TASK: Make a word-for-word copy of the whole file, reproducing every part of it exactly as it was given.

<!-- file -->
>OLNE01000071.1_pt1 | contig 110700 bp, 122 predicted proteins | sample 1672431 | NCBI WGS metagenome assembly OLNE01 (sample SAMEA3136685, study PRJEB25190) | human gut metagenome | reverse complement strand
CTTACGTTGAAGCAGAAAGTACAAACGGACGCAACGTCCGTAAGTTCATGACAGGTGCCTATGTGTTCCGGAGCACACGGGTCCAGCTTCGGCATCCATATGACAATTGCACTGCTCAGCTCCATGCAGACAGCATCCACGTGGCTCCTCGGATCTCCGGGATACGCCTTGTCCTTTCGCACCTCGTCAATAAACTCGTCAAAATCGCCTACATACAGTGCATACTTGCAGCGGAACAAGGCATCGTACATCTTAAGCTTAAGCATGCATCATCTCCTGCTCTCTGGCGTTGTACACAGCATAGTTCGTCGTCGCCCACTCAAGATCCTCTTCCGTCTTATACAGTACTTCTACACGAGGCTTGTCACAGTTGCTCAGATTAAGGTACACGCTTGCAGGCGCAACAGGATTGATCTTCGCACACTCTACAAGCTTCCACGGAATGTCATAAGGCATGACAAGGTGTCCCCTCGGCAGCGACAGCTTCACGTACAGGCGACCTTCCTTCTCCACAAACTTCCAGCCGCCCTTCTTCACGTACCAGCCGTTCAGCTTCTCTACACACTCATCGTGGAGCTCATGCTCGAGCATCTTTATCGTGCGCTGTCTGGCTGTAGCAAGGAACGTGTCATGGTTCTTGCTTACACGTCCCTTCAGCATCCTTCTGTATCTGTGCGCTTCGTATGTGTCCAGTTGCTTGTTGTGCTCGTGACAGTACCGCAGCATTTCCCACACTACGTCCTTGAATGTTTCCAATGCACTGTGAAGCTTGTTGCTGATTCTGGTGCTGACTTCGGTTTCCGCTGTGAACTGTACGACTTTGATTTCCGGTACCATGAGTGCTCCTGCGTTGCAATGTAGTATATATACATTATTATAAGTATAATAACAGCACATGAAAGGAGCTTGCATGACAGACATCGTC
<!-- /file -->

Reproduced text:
>OLNE01000071.1_pt1 | contig 110700 bp, 122 predicted proteins | sample 1672431 | NCBI WGS metagenome assembly OLNE01 (sample SAMEA3136685, study PRJEB25190) | human gut metagenome | reverse complement strand
CTTACGTTGAAGCAGAAAGTACAAACGGACGCAACGTCCGTAAGTTCATGACAGGTGCCTATGTGTTCCGGAGCACACGGGTCCAGCTTCGGCATCCATATGACAATTGCACTGCTCAGCTCCATGCAGACAGCATCCACGTGGCTCCTCGGATCTCCGGGATACGCCTTGTCCTTTCGCACCTCGTCAATAAACTCGTCAAAATCGCCTACATACAGTGCATACTTGCAGCGGAACAAGGCATCGTACATCTTAAGCTTAAGCATGCATCATCTCCTGCTCTCTGGCGTTGTACACAGCATAGTTCGTCGTCGCCCACTCAAGATCCTCTTCCGTCTTATACAGTACTTCTACACGAGGCTTGTCACAGTTGCTCAGATTAAGGTACACGCTTGCAGGCGCAACAGGATTGATCTTCGCACACTCTACAAGCTTCCACGGAATGTCATAAGGCATGACAAGGTGTCCCCTCGGCAGCGACAGCTTCACGTACAGGCGACCTTCCTTCTCCACAAACTTCCAGCCGCCCTTCTTCACGTACCAGCCGTTCAGCTTCTCTACACACTCATCGTGGAGCTCATGCTCGAGCATCTTTATCGTGCGCTGTCTGGCTGTAGCAAGGAACGTGTCATGGTTCTTGCTTACACGTCCCTTCAGCATCCTTCTGTATCTGTGCGCTTCGTATGTGTCCAGTTGCTTGTTGTGCTCGTGACAGTACCGCAGCATTTCCCACACTACGTCCTTGAATGTTTCCAATGCACTGTGAAGCTTGTTGCTGATTCTGGTGCTGACTTCGGTTTCCGCTGTGAACTGTACGACTTTGATTTCCGGTACCATGAGTGCTCCTGCGTTGCAATGTAGTATATATACATTATTATAAGTATAATAACAGCACATGAAAGGAGCTTGCATGACAGACATCGTC